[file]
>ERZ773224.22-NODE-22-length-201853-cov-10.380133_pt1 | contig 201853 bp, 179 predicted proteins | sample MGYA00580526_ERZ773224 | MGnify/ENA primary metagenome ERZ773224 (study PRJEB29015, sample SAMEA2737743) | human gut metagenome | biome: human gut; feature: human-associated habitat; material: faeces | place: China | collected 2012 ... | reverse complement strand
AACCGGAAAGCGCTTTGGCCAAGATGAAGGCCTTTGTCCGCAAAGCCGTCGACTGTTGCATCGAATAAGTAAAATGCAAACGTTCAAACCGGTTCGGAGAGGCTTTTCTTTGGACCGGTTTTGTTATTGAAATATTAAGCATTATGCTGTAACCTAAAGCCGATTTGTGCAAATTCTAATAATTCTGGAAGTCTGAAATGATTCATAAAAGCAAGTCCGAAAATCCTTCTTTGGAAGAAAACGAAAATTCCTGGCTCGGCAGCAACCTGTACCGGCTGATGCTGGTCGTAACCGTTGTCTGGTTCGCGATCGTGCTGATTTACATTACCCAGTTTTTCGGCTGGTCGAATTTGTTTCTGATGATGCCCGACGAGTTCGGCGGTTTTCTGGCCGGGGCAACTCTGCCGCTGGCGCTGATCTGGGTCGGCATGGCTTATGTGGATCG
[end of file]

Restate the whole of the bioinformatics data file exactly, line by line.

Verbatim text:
>ERZ773224.22-NODE-22-length-201853-cov-10.380133_pt1 | contig 201853 bp, 179 predicted proteins | sample MGYA00580526_ERZ773224 | MGnify/ENA primary metagenome ERZ773224 (study PRJEB29015, sample SAMEA2737743) | human gut metagenome | biome: human gut; feature: human-associated habitat; material: faeces | place: China | collected 2012 ... | reverse complement strand
AACCGGAAAGCGCTTTGGCCAAGATGAAGGCCTTTGTCCGCAAAGCCGTCGACTGTTGCATCGAATAAGTAAAATGCAAACGTTCAAACCGGTTCGGAGAGGCTTTTCTTTGGACCGGTTTTGTTATTGAAATATTAAGCATTATGCTGTAACCTAAAGCCGATTTGTGCAAATTCTAATAATTCTGGAAGTCTGAAATGATTCATAAAAGCAAGTCCGAAAATCCTTCTTTGGAAGAAAACGAAAATTCCTGGCTCGGCAGCAACCTGTACCGGCTGATGCTGGTCGTAACCGTTGTCTGGTTCGCGATCGTGCTGATTTACATTACCCAGTTTTTCGGCTGGTCGAATTTGTTTCTGATGATGCCCGACGAGTTCGGCGGTTTTCTGGCCGGGGCAACTCTGCCGCTGGCGCTGATCTGGGTCGGCATGGCTTATGTGGATCG